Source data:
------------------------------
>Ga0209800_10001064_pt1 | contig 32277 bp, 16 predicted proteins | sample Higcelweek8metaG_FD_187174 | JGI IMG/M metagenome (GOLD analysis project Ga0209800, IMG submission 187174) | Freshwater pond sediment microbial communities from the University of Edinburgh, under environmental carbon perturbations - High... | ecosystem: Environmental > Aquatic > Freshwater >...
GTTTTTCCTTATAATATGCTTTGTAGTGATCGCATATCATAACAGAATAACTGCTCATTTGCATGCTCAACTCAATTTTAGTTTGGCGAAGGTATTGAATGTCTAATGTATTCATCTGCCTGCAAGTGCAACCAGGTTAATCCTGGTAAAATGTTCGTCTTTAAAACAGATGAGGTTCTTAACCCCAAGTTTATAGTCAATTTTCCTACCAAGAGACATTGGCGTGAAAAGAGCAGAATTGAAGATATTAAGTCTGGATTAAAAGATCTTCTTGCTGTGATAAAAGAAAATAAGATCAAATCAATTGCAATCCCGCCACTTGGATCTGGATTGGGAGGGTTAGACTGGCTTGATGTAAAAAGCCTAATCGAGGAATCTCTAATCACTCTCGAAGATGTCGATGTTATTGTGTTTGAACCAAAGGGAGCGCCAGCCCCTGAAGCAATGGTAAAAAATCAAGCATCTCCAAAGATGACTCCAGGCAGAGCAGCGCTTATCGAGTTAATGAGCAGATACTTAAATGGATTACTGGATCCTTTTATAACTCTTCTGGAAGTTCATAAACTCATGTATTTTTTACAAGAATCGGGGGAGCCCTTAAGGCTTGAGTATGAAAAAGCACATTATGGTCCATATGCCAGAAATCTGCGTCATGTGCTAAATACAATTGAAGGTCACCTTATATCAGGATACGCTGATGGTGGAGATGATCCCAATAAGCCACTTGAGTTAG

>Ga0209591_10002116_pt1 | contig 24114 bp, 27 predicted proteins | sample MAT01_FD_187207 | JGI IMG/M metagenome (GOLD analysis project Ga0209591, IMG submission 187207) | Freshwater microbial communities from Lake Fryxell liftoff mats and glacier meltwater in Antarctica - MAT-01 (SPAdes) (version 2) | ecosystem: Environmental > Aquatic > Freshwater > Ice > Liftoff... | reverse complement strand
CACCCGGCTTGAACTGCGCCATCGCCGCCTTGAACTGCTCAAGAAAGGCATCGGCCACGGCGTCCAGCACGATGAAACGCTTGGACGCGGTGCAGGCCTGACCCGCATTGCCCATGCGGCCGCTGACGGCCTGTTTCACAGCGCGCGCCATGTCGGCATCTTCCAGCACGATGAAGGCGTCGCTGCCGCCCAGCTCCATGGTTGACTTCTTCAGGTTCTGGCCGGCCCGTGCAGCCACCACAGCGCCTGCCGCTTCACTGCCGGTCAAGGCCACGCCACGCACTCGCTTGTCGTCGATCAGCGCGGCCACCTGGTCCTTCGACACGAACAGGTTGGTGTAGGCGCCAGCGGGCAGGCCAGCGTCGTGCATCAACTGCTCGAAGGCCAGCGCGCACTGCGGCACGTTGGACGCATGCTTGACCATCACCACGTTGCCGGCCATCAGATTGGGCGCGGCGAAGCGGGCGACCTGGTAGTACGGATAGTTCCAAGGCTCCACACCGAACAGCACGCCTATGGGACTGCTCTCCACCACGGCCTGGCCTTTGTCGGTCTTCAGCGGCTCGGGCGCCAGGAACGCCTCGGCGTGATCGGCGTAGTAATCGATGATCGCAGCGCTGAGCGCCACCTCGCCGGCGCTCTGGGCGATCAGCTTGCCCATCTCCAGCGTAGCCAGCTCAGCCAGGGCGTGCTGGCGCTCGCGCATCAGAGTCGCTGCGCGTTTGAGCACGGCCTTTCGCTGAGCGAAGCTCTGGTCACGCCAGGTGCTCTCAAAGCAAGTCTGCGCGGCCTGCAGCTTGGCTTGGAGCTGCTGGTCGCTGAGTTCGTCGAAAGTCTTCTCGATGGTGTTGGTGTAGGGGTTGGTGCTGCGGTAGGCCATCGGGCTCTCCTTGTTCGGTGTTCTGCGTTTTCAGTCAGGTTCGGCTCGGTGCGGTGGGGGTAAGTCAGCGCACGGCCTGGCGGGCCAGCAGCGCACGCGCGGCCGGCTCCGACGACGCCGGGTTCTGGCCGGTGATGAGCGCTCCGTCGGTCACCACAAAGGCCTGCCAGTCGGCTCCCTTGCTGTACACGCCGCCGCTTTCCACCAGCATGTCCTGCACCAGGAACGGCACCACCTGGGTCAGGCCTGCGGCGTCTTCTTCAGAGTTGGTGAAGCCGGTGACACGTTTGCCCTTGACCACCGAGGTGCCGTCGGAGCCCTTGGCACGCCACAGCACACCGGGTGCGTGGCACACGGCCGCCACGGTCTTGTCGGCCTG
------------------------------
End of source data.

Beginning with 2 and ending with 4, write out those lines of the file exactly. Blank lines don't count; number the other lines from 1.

GTTTTTCCTTATAATATGCTTTGTAGTGATCGCATATCATAACAGAATAACTGCTCATTTGCATGCTCAACTCAATTTTAGTTTGGCGAAGGTATTGAATGTCTAATGTATTCATCTGCCTGCAAGTGCAACCAGGTTAATCCTGGTAAAATGTTCGTCTTTAAAACAGATGAGGTTCTTAACCCCAAGTTTATAGTCAATTTTCCTACCAAGAGACATTGGCGTGAAAAGAGCAGAATTGAAGATATTAAGTCTGGATTAAAAGATCTTCTTGCTGTGATAAAAGAAAATAAGATCAAATCAATTGCAATCCCGCCACTTGGATCTGGATTGGGAGGGTTAGACTGGCTTGATGTAAAAAGCCTAATCGAGGAATCTCTAATCACTCTCGAAGATGTCGATGTTATTGTGTTTGAACCAAAGGGAGCGCCAGCCCCTGAAGCAATGGTAAAAAATCAAGCATCTCCAAAGATGACTCCAGGCAGAGCAGCGCTTATCGAGTTAATGAGCAGATACTTAAATGGATTACTGGATCCTTTTATAACTCTTCTGGAAGTTCATAAACTCATGTATTTTTTACAAGAATCGGGGGAGCCCTTAAGGCTTGAGTATGAAAAAGCACATTATGGTCCATATGCCAGAAATCTGCGTCATGTGCTAAATACAATTGAAGGTCACCTTATATCAGGATACGCTGATGGTGGAGATGATCCCAATAAGCCACTTGAGTTAG

>Ga0209591_10002116_pt1 | contig 24114 bp, 27 predicted proteins | sample MAT01_FD_187207 | JGI IMG/M metagenome (GOLD analysis project Ga0209591, IMG submission 187207) | Freshwater microbial communities from Lake Fryxell liftoff mats and glacier meltwater in Antarctica - MAT-01 (SPAdes) (version 2) | ecosystem: Environmental > Aquatic > Freshwater > Ice > Liftoff... | reverse complement strand
CACCCGGCTTGAACTGCGCCATCGCCGCCTTGAACTGCTCAAGAAAGGCATCGGCCACGGCGTCCAGCACGATGAAACGCTTGGACGCGGTGCAGGCCTGACCCGCATTGCCCATGCGGCCGCTGACGGCCTGTTTCACAGCGCGCGCCATGTCGGCATCTTCCAGCACGATGAAGGCGTCGCTGCCGCCCAGCTCCATGGTTGACTTCTTCAGGTTCTGGCCGGCCCGTGCAGCCACCACAGCGCCTGCCGCTTCACTGCCGGTCAAGGCCACGCCACGCACTCGCTTGTCGTCGATCAGCGCGGCCACCTGGTCCTTCGACACGAACAGGTTGGTGTAGGCGCCAGCGGGCAGGCCAGCGTCGTGCATCAACTGCTCGAAGGCCAGCGCGCACTGCGGCACGTTGGACGCATGCTTGACCATCACCACGTTGCCGGCCATCAGATTGGGCGCGGCGAAGCGGGCGACCTGGTAGTACGGATAGTTCCAAGGCTCCACACCGAACAGCACGCCTATGGGACTGCTCTCCACCACGGCCTGGCCTTTGTCGGTCTTCAGCGGCTCGGGCGCCAGGAACGCCTCGGCGTGATCGGCGTAGTAATCGATGATCGCAGCGCTGAGCGCCACCTCGCCGGCGCTCTGGGCGATCAGCTTGCCCATCTCCAGCGTAGCCAGCTCAGCCAGGGCGTGCTGGCGCTCGCGCATCAGAGTCGCTGCGCGTTTGAGCACGGCCTTTCGCTGAGCGAAGCTCTGGTCACGCCAGGTGCTCTCAAAGCAAGTCTGCGCGGCCTGCAGCTTGGCTTGGAGCTGCTGGTCGCTGAGTTCGTCGAAAGTCTTCTCGATGGTGTTGGTGTAGGGGTTGGTGCTGCGGTAGGCCATCGGGCTCTCCTTGTTCGGTGTTCTGCGTTTTCAGTCAGGTTCGGCTCGGTGCGGTGGGGGTAAGTCAGCGCACGGCCTGGCGGGCCAGCAGCGCACGCGCGGCCGGCTCCGACGACGCCGGGTTCTGGCCGGTGATGAGCGCTCCGTCGGTCACCACAAAGGCCTGCCAGTCGGCTCCCTTGCTGTACACGCCGCCGCTTTCCACCAGCATGTCCTGCACCAGGAACGGCACCACCTGGGTCAGGCCTGCGGCGTCTTCTTCAGAGTTGGTGAAGCCGGTGACACGTTTGCCCTTGACCACCGAGGTGCCGTCGGAGCCCTTGGCACGCCACAGCACACCGGGTGCGTGGCACACGGCCGCCACGGTCTTGTCGGCCTG